“What friend?” I said indignantly, wondering why Serafina had never invited this friend to meet us.
“Oh, um … Stewy is very sensitive,” she said rather sheepishly. “He suffers from anxiety. Doesn’t like meeting new people. He might feel a bit, er … out of place with us.”
“Invite him to our Mindfulness Group next Wednesday!” I shouted enthusiastically to the grey ball of fluff that was now skipping off into the distance.
We didn’t see Serafina for a nearly a week after that and I fervently hoped that this was just another social issue that she’d conveniently forgotten about. But it turned out not to be …
“Right!” she said after springing up on Ron and me lazing on the deck in the mid-morning sun.
“What?” I panted from the depths of a confused state. My heart was pounding and I had that awful feeling of being woken from a deep sleep that wasn’t taking place in the usual location.
“We’re the talk of the town!” she said triumphantly. “Cats all over Diamond Harbour are standing on street corners talking about SPUNC.”
“What?!” This time there were three of us saying this in unison. Ron, myself and Squeak who had miraculously appeared from the shrubbery and appeared to be taking notes for the upcoming choir practice regarding the harmonies we had used in our unrehearsed exclamation.
“S.P.U.N.C. (DHC). The Society for the Prevention of Un-Neutered Cats (Diamond Harbour Chapter)” she pronounced and laid the remainder of the flyers out in front of us. A picture of my smug, contented face lurched at me like something from a B grade porn movie.
“Serafina, when were these flyers delivered?” I said urgently, my heart sinking like a stone. “Is there any chance of a recall?”
“Two days ago. What reason would you have to recall them?”
I couldn’t think of a single reason why I wouldn’t want to recall them. Our Society’s name for one needed a re-think, but they were out there now and I was clearly going to have to deal with it.
“Has there been any, um … response to this ‘Awareness Campaign’?” I asked very tentatively.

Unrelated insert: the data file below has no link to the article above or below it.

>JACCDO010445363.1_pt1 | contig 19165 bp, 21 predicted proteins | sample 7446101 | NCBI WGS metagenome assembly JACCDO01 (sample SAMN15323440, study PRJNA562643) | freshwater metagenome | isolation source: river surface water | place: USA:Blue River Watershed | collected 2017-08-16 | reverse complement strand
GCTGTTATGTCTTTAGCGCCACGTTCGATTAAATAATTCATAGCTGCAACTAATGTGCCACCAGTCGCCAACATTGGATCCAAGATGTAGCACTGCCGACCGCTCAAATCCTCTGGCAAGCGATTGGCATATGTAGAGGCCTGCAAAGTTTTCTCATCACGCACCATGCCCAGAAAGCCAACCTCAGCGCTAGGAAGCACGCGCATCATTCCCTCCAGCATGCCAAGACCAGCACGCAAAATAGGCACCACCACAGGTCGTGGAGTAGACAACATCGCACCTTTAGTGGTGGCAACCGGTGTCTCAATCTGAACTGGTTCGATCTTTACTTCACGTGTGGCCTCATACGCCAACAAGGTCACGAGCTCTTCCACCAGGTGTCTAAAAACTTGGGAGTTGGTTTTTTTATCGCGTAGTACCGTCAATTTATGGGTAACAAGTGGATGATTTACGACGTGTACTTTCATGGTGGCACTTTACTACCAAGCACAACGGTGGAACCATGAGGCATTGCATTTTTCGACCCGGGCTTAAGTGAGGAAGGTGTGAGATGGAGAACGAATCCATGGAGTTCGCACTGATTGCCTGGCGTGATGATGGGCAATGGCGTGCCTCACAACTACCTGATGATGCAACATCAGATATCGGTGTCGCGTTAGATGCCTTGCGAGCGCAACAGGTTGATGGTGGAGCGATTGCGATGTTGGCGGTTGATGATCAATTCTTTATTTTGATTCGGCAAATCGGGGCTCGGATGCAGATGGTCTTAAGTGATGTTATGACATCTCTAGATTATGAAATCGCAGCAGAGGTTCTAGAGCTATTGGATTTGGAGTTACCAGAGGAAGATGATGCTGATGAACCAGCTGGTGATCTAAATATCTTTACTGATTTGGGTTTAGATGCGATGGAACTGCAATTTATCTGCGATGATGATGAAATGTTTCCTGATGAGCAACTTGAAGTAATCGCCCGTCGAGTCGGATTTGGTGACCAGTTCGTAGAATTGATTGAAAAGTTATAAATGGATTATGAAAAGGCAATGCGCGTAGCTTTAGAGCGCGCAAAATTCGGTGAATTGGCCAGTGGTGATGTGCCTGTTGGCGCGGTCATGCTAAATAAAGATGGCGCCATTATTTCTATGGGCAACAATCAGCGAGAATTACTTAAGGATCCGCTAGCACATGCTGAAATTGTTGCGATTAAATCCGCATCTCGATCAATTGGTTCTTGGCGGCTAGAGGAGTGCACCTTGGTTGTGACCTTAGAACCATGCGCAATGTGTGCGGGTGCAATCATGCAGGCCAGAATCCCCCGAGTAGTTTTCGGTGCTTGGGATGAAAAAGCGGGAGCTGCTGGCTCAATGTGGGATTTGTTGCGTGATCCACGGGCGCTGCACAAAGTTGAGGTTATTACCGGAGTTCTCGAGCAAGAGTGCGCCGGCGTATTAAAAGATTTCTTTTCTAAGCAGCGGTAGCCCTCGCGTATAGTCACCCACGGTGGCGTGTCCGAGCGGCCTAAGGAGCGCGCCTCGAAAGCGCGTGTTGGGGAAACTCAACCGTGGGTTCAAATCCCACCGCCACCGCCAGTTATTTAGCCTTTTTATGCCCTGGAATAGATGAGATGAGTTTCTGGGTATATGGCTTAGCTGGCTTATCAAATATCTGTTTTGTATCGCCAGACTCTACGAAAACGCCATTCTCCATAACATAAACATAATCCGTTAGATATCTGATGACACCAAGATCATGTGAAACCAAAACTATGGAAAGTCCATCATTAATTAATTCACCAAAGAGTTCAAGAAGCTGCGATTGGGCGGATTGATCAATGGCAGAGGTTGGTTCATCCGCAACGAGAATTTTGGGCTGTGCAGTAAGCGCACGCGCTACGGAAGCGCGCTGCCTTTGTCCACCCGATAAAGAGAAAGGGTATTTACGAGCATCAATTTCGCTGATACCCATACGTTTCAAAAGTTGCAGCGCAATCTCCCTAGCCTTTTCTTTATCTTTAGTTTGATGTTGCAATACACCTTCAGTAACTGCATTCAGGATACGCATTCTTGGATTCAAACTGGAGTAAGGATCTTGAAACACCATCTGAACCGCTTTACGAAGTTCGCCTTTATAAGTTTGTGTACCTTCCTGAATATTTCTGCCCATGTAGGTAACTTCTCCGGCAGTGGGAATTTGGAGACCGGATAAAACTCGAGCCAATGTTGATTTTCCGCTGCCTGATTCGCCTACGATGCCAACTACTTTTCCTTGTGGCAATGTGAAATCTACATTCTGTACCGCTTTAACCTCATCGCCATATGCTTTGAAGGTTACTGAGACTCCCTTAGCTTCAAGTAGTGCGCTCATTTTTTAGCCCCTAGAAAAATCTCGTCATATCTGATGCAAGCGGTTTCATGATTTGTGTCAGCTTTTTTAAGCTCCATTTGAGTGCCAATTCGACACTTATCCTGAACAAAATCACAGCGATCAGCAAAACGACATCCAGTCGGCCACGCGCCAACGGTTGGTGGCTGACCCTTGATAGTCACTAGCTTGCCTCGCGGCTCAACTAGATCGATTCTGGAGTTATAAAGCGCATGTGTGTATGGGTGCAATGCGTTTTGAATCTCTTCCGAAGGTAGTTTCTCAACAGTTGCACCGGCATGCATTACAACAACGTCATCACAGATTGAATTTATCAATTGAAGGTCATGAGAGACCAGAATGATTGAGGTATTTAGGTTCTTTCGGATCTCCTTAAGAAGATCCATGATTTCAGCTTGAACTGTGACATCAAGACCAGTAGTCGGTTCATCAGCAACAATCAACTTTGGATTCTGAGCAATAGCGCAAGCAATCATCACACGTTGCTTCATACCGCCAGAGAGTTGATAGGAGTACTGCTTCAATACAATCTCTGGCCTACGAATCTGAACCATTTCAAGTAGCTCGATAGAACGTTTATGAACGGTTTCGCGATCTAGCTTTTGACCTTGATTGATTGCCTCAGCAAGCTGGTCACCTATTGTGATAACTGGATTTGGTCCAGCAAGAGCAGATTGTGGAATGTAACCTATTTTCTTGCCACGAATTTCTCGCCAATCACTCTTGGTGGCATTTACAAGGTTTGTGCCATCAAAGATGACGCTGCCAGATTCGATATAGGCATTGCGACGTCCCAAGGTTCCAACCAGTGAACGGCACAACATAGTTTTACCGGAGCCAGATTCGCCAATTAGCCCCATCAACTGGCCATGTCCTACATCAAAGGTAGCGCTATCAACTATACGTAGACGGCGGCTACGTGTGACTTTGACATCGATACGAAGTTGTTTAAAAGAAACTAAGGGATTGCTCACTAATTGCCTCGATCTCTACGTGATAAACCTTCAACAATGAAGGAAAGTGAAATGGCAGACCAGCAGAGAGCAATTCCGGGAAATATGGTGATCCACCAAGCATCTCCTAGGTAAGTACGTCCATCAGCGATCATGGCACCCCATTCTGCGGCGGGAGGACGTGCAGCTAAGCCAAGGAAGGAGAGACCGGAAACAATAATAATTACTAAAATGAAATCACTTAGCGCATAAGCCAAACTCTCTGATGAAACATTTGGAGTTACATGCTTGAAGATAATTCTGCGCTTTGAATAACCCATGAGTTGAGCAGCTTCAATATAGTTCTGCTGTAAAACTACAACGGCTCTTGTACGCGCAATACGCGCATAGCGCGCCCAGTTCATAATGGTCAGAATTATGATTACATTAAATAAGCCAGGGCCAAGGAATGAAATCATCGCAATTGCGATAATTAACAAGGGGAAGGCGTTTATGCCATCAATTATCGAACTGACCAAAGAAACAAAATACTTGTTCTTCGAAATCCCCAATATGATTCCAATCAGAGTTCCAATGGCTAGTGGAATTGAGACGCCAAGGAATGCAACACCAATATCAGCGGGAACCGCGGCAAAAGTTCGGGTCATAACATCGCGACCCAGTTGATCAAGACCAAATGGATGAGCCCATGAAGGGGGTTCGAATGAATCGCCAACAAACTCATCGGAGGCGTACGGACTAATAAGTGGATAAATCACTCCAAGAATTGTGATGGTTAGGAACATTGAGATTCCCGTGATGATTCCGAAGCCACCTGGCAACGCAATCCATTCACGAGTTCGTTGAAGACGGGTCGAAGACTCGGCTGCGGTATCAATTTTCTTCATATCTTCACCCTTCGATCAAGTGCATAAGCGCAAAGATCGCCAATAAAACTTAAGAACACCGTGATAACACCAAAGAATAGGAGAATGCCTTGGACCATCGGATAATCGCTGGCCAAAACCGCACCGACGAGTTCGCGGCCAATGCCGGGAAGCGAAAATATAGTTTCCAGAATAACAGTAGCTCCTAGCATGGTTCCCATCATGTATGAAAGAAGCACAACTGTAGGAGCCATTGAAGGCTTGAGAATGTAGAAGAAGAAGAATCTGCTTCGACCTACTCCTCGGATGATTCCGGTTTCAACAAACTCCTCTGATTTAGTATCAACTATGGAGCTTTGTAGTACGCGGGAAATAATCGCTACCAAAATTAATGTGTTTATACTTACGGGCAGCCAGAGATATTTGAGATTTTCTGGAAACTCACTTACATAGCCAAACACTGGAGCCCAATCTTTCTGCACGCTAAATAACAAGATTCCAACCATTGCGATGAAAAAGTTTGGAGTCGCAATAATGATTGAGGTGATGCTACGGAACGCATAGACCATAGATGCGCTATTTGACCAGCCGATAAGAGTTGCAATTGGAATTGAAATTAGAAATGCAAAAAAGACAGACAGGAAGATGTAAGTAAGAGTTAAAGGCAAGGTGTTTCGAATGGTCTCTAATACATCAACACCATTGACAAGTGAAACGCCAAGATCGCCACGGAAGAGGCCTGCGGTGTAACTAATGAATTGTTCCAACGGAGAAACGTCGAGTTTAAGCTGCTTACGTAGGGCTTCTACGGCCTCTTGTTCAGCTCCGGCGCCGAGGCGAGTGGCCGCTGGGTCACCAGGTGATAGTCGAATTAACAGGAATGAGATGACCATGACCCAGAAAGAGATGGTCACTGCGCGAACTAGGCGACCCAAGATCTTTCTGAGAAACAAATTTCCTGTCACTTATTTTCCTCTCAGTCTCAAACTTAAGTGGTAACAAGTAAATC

“Oh, there have been the usuals,” she said breezily. Some are really positive, some that I’m not sure of and some, well not so much. And a few from what I think might be lobby groups.”
“Well, give me the worst,” I said mournfully but was cheered when she told me that the majority of responses were from supporters.
“Right, well there’s one from a guy who thinks this is an outstanding initiative but talks a lot about providing hessian bags for the homeless cats.”
“Well that’s an extremely generous and heart-warming gesture!”
“Um… maybe not,” she winced. “He then goes a bit off topic and starts to air his personal views about cats preying on native birds. There are a lot of pictures and I’m not sure that you’d want to see them…”
“I caught a keruru once,” said Ron emerging from a deep sleep.
If Ron had caught a keruru then I was up for the lead role in the next Broadway show of Cats. It was so obvious he was just trying to impress Serafina although I seriously suspected his wild exaggeration would be more likely to have the reverse effect.
“Has he signed his name?” I enquired.
“No,” said Serafina. “There’s no signature. All it says at the end is ‘Let’s Do This’.”
“Hmmm … cryptic,” I mused. “What’s the next one?”
“It’s from a guy who has just sent us a lot of pictures of sheep.”
“Really? That’s interesting.”
“Not really,” said Ron sleepily. “Some humans have an unusual interest in sheep.”
“Golly. I never knew that. What else is there? This is quite entertaining.”
“There are a few from the aggrieved and offended. Some people think we’re trying to create a Nanny State and interfere too much in cats’ private lives, blah, blah, blah. There’s a guy who wants to tear your claws out one by one and do something to your kneecaps. This one’s interesting,” she said, handing me over a message.
It was from a large Marmalade cat called Oscar. Oscar it seemed knew everything there was to know about everything and I was genuinely surprised that he hadn’t been elected Supreme Ruler of the Universe. I disregarded his unsolicited advice however when I learned that Oscar hadn’t ever lived in Diamond Harbour. Our aim was to keep it local.
Then there was another one from someone who wanted me to spearhead a campaign to legalize medicinal cannabis. I set this aside, presuming they must’ve read about the catnip incident – something I was very keen to forget!
The last one was an invitation to join a political party. It was signed by someone called Gareth?